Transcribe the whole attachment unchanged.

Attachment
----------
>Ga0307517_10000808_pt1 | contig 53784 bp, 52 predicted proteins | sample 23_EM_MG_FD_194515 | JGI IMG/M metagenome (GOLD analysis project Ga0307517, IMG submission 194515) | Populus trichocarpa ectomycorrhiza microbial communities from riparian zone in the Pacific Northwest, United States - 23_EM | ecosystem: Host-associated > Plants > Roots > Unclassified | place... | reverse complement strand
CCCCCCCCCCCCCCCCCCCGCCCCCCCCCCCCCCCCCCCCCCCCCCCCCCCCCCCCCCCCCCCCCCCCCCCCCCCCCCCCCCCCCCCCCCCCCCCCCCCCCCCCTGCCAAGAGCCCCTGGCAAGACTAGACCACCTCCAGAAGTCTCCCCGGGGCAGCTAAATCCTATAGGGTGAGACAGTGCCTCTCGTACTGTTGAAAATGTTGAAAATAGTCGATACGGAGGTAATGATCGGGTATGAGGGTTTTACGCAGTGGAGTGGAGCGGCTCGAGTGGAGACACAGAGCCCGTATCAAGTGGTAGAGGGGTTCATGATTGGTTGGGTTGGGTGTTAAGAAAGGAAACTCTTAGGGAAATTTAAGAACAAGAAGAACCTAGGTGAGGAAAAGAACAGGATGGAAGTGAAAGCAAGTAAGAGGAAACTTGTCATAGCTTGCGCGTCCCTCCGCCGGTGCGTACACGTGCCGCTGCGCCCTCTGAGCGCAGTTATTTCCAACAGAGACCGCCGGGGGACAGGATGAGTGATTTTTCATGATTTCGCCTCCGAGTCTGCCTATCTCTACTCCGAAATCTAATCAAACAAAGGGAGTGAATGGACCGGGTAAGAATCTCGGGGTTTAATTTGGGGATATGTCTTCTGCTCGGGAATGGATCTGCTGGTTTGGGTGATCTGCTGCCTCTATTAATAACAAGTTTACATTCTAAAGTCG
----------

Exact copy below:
>Ga0307517_10000808_pt1 | contig 53784 bp, 52 predicted proteins | sample 23_EM_MG_FD_194515 | JGI IMG/M metagenome (GOLD analysis project Ga0307517, IMG submission 194515) | Populus trichocarpa ectomycorrhiza microbial communities from riparian zone in the Pacific Northwest, United States - 23_EM | ecosystem: Host-associated > Plants > Roots > Unclassified | place... | reverse complement strand
CCCCCCCCCCCCCCCCCCCGCCCCCCCCCCCCCCCCCCCCCCCCCCCCCCCCCCCCCCCCCCCCCCCCCCCCCCCCCCCCCCCCCCCCCCCCCCCCCCCCCCCCTGCCAAGAGCCCCTGGCAAGACTAGACCACCTCCAGAAGTCTCCCCGGGGCAGCTAAATCCTATAGGGTGAGACAGTGCCTCTCGTACTGTTGAAAATGTTGAAAATAGTCGATACGGAGGTAATGATCGGGTATGAGGGTTTTACGCAGTGGAGTGGAGCGGCTCGAGTGGAGACACAGAGCCCGTATCAAGTGGTAGAGGGGTTCATGATTGGTTGGGTTGGGTGTTAAGAAAGGAAACTCTTAGGGAAATTTAAGAACAAGAAGAACCTAGGTGAGGAAAAGAACAGGATGGAAGTGAAAGCAAGTAAGAGGAAACTTGTCATAGCTTGCGCGTCCCTCCGCCGGTGCGTACACGTGCCGCTGCGCCCTCTGAGCGCAGTTATTTCCAACAGAGACCGCCGGGGGACAGGATGAGTGATTTTTCATGATTTCGCCTCCGAGTCTGCCTATCTCTACTCCGAAATCTAATCAAACAAAGGGAGTGAATGGACCGGGTAAGAATCTCGGGGTTTAATTTGGGGATATGTCTTCTGCTCGGGAATGGATCTGCTGGTTTGGGTGATCTGCTGCCTCTATTAATAACAAGTTTACATTCTAAAGTCG